I could see there was a lot more blood on the bed in, like, two spots. It kind of went under him.

    I think Dylan was saying to Victor or one of the cops, he was saying, like, The back door’s open

    Not only was it unlocked, but the door was like, you know, just not flush with the frame.

    The steaks were all, like, fried, you know, basically salvaged a dinner.

    You know, I normally go out and put, like, the grill cover back on, but I don’t even know if we did that.

    Robert is like •– he was straight, true blue.

    The covers looked like someone had pulled them back, like, as if they were sitting up, you know, like somebody come in the room and you’re • surprised or something .

    I remember, like, the blanket looked like, you know, as if you were laying in the bed and you were getting out of bed, you would, you know, grab the corner and pull it over you. It was laying there neatly. It wasn’t like tousled or pushed off or anything like that.

    I went upstairs, saw the last five minutes of the show, and then started watching the first 10 minutes of like some other thing on Spike TV.

    I wasn’t worried like oh she’s going to come find Robert (indiscernible) just come in and go downstairs.

    And I hear what is — you know, it was yelling but it wasn’t — it was just like grunts or something.

    I think, or somewhere across his body, and there was a knife. I believe it was on laying on him on — like on his stomach or something like that.

    Robert was like the, you know, best, you know, absolutely straight A, you know, no nonsense guy I ever met.

    there’s a light in one of the tree boxes. They’re (indiscernible) and I could see something like crawling around on top of it.

    No, because, you know, we’re yelling like we need an ambulance, we need an ambulance and, you know.

    • Bob
      06/06/2010 at 11:35 AM

      You are parsing his interrogation like a computer, assuming that words really mean what they appear to mean. Some people use the word ‘like’ as a particle that has no meaning. I don’t think that there can be any inference from his language as to whether he is telling the truth in spite of the particle or whether he is lying. I am willing to rely on the judge to determine the truth.

      • AnnaZed
        06/06/2010 at 11:40 AM

        For the most part I would agree with you, but I think it has been established elsewhere (by his professional credentials if nothing else) that Joe does not typically stammer and pepper his locutions with valleygirl-style “like” and “you know” particles. I think it mostly indicates that he was high.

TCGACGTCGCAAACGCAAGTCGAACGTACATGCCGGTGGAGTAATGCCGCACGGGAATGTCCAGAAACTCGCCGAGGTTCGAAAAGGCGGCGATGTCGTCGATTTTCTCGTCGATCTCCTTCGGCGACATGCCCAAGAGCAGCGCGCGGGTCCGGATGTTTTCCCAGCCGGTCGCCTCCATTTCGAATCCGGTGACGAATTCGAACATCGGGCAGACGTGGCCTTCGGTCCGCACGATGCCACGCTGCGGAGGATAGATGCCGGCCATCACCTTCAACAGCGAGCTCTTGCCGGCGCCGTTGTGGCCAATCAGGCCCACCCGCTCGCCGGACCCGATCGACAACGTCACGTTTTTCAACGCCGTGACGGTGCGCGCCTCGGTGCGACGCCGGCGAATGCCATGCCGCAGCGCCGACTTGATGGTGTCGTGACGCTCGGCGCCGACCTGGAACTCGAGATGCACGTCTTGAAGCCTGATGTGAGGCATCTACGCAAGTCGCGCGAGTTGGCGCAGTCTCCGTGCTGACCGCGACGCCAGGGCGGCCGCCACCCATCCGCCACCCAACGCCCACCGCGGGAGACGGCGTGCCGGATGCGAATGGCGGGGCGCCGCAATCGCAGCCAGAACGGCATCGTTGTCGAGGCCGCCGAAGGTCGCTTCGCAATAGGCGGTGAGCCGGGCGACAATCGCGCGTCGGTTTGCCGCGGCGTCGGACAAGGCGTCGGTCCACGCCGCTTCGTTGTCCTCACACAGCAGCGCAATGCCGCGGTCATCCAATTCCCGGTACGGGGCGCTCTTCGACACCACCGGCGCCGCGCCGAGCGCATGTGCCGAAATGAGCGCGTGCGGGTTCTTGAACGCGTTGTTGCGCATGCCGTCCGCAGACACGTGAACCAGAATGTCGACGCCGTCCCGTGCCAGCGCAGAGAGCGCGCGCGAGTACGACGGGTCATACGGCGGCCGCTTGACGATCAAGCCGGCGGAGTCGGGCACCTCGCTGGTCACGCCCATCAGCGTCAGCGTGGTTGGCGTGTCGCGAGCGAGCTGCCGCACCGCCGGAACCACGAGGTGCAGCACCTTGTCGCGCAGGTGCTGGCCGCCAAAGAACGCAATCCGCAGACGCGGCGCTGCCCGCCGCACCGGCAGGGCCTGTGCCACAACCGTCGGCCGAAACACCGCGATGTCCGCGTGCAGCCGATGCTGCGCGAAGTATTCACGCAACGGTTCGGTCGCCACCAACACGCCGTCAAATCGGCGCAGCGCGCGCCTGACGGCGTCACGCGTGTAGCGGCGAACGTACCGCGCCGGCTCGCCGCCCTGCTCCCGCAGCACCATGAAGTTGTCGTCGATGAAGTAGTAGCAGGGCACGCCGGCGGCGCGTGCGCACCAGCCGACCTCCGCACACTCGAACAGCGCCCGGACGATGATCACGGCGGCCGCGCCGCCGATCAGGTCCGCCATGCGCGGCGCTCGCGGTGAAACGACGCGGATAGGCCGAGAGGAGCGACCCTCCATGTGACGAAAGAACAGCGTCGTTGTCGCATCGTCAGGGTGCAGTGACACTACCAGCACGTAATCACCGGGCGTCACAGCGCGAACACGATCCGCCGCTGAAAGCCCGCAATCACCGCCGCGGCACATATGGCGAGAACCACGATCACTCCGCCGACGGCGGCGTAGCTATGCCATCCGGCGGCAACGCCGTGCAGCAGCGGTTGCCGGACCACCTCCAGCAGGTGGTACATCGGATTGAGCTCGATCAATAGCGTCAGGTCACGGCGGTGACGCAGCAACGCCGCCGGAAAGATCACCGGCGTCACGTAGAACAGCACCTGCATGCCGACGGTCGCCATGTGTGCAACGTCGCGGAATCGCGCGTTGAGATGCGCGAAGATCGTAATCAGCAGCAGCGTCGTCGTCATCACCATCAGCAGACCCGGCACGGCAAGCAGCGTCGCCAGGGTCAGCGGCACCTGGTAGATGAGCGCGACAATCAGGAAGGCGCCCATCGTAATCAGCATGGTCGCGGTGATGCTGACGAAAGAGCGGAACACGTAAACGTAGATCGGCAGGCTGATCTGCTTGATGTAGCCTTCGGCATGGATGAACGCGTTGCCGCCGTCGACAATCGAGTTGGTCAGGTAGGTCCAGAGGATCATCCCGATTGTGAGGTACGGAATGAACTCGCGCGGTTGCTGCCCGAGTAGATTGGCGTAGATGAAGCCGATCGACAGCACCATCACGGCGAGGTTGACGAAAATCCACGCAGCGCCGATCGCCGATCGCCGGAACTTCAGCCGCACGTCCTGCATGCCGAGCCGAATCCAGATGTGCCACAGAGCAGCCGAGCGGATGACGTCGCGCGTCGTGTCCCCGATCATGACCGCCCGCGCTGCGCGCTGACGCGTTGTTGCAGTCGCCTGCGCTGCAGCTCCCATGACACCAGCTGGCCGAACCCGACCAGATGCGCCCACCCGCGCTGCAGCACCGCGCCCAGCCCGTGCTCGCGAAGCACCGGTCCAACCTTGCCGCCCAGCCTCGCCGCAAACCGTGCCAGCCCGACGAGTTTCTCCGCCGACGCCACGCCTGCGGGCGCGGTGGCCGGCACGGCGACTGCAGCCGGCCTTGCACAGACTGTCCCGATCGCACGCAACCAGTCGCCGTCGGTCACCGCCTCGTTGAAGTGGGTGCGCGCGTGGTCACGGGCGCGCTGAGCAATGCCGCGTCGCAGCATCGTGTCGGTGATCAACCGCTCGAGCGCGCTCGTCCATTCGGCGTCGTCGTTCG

• Bill Orange
          06/06/2010 at 12:40 PM

          I agree. I think that one possibility of the “Catch-22” e-mail is that, even if Joe had nothing to do with the murder (which I think is unlikely), he was doing SOMETHING that night that was highly illegal, but not as bad as stabbing someone to death in your guest bedroom. If this is indeed the case, they’re all STILL guilty of the charges, and their actions have virtually ensured that a murderer is going to go free, so I have very little sympathy for them.

          • christy love
            06/06/2010 at 1:06 PM

            Of course, I am doing that Bob, just like the police do. Look at this guys site. http://www.statementanalysis.com/

            I’m just throwing it out there as food for thought. Also, look at what I posted, most of those things we already think are big lies anyway. The gate for example and someone suggested recently the two blood spots could have been planted. Of course, there are “like” two blood spots after you planted them there.

            I was lying last night to this guy I owe money to, and man, I noticed how many words and filler words I threw in there that I normally never use when I got NERVOUS.

            OT: A friend just called to go to breakfast, I asked how much money she had (she was worried she couldn’t afford the place I chose), she said “like $25” I said ‘do you have $25 or is it like $25?’ She said “I can’t remember, it’s somewhere between $19 and $25. That’s why I said like.” Try this out on people who say something is like something. At the very least, it means they aren’t sure.

            • ramknts
              06/06/2010 at 3:10 PM

              I think the language analysis is really useful and interesting. Thanks for your input!

              • christy love
                06/07/2010 at 1:09 AM

                Your welcome!

  13. NYer
    06/08/2010 at 4:53 PM

    Is Themis on vacation? I was curious as to her general take on the proceedings thus far…